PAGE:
Monday, 24 September 2012

National Standards publication won’t fix cognitive child abuse

imageCartoon by Nick Kim

There’s a lot of cant been talked about National Standards and the publication on a national newspaper’s website of the results thereof.

The Prime Minister and the previous National Education Minister both insisted the results of National Standards tests would not be used or published as league tables—when it was apparent to everyone watching that they always would be.

The teachers unions complained the testing would be intrusive (true), and confusing (not true), but would overall be bad because it would demonise bad schools and focus only —when everyone with a brain knew their real reason for complaining was it would show up bad teaching, especially the bad or non-existent teaching of reading, writing and arithmetic, which should be (but isn’t) the core of any child’s schooling.

There is a lot of bad teaching about. Most of it teaching of reading, writing and mathematics—and most of that caused by the brain-dead teaching methods taught in teachers colleges and required by the school curriculum: “look and guess” non-reading; “cultural-historical activity” non-arithmetic; “constructivist” non-mathematics; “whole language” and “whole maths,” rapidly moving targets that teach neither –teaching methods all more focussed on “social” standards than rigorous academic standards, and every one of them committing cognitive child abuse.

Schools have been more interested in teaching the seven-lesson inculcation of servitude than they have been teaching literacy and numeracy. They’ve been uninterested in the huge numbers of functionally illiterate and totally innumerate young men and women they pumped out to fill the prisons (most of whose occupants can neither read nor write) the factories and, yes, the teachers colleges—where they head back to school to repeat the cycle again.

The fault does not lie with the 800,000 NZers so functionally illiterate they “struggle to transfer printed information to an order form,” and so functionally innumerate they cannot understand a bus timetable—that’s “close to 1 million working age adults in New Zealand [who] lack the literacy and numeracy skills needed to function in a modern workplace” and the modern world.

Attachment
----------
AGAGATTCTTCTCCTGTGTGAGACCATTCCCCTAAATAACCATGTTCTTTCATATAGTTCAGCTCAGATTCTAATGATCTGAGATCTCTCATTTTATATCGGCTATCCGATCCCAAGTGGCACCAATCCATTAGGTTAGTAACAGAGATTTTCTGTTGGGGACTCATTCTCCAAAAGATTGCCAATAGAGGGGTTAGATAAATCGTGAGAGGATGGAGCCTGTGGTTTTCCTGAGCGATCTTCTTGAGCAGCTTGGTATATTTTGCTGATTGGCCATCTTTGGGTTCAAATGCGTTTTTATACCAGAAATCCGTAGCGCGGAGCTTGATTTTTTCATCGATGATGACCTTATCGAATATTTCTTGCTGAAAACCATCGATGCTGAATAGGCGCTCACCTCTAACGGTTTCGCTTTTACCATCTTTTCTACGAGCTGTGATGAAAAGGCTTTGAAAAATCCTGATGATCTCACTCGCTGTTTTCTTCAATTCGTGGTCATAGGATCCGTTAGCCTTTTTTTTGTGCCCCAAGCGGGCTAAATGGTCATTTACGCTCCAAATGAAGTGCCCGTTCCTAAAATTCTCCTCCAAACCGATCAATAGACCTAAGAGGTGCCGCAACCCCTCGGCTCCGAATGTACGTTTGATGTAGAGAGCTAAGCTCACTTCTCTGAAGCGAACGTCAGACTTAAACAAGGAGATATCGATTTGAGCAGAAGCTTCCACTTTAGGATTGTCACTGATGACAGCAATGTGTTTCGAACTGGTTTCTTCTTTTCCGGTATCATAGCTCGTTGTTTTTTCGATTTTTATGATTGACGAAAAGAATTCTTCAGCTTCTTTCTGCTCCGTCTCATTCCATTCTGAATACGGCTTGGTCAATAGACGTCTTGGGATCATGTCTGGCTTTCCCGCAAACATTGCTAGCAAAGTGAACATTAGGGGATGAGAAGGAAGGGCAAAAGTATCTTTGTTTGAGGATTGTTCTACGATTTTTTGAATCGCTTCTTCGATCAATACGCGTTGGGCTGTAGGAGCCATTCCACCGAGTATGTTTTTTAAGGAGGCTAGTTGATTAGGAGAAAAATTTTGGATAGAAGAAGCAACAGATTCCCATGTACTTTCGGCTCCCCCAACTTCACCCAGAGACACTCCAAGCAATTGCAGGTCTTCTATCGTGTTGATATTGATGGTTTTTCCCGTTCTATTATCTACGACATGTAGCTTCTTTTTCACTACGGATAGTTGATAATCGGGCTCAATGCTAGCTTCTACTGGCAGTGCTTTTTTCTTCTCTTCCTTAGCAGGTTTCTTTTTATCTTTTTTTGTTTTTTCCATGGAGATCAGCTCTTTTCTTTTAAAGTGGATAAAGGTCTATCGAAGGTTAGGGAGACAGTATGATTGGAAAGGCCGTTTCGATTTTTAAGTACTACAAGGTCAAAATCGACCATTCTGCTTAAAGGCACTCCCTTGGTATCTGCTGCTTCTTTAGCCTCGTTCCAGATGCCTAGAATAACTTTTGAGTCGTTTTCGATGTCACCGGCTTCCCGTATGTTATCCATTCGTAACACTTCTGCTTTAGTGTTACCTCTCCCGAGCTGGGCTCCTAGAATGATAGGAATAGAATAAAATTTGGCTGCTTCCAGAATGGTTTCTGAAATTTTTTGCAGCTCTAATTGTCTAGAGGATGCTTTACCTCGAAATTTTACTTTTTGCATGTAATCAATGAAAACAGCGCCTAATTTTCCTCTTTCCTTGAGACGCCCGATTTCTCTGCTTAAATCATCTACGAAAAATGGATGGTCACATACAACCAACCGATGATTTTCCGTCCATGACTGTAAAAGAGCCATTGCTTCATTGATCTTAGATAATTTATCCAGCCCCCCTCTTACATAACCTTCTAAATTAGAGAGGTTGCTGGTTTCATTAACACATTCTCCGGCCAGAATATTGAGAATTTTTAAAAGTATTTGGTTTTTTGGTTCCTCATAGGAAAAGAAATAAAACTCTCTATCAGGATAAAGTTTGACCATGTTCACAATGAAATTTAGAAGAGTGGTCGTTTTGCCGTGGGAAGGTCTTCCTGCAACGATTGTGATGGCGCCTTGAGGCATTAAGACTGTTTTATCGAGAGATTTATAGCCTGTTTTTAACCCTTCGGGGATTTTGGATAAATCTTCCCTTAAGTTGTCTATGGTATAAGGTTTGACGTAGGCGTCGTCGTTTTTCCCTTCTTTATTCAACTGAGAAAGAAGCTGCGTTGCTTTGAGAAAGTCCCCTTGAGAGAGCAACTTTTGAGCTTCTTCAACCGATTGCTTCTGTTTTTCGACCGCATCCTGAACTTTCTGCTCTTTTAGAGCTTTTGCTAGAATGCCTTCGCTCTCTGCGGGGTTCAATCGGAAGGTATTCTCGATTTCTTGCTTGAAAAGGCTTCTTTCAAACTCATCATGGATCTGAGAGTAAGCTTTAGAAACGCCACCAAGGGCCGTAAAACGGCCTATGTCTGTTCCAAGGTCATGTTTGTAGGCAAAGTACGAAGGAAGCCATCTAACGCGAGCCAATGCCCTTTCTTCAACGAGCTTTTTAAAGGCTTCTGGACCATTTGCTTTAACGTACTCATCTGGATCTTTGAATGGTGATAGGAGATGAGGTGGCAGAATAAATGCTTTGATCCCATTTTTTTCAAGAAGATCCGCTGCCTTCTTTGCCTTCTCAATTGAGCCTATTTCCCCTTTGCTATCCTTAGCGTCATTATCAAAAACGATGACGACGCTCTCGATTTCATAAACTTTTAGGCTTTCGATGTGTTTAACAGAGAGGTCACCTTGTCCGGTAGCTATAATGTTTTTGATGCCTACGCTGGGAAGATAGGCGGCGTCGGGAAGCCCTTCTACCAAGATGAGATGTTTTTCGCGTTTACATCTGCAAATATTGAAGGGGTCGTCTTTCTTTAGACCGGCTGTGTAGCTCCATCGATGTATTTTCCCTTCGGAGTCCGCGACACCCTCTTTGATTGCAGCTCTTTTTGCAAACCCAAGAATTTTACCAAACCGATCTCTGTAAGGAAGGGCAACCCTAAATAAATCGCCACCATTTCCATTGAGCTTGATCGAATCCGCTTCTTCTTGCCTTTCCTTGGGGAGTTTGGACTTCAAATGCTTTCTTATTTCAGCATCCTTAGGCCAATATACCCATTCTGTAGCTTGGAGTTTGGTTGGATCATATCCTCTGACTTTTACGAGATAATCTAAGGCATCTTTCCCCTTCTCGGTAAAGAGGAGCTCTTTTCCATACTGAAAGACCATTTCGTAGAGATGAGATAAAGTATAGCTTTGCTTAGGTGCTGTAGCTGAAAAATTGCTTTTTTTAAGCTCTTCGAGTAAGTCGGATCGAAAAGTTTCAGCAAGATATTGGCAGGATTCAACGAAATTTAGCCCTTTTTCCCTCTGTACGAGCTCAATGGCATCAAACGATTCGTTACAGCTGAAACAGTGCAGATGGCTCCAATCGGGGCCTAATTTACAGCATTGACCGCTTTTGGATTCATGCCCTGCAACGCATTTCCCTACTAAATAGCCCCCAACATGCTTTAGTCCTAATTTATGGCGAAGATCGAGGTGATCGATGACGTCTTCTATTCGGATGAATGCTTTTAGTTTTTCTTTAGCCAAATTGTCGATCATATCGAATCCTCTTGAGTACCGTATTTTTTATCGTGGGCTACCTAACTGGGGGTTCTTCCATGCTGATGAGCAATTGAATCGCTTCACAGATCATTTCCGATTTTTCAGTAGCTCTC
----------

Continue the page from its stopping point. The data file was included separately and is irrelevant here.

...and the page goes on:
National Standards will do nothing to fix this problem. It will do nothing to fix the poor teaching methods producing this horde of illiterates. But it might at least embarrass the poorest performers to find better methods.

And maybe to sack those teachers unable to read or write properly themselves.

1 comment:

  1. The standards aren't a silver bullet but at least they're a step in the right direction, in that they attempt to measure performance with numbers that people can understand - as opposed to the vague and PC language of ERO reports where you really have to 'ready between the lines' to distinguish a well performing state school from one that's an abject failure.

    The opponents allege that their objection to national standards is the lack of a common objective base for scoring each school. In reality I think they're rebelling against objectivity and standards period - and simply can't tolerate the notion that there is such thing a thing as failure, and that where it exists you should be naming it and focusing on the problem.


We welcome thoughtful disagreement.
Thanks to a few abusers however, we (ir)regularly moderate comments.
We *will* delete comments with insulting or abusive language, unless they're entertaining. We will also delete totally inane comments. Try to make some sense. We are much more likely to allow critical comments if you have the honesty and courage to use your real name.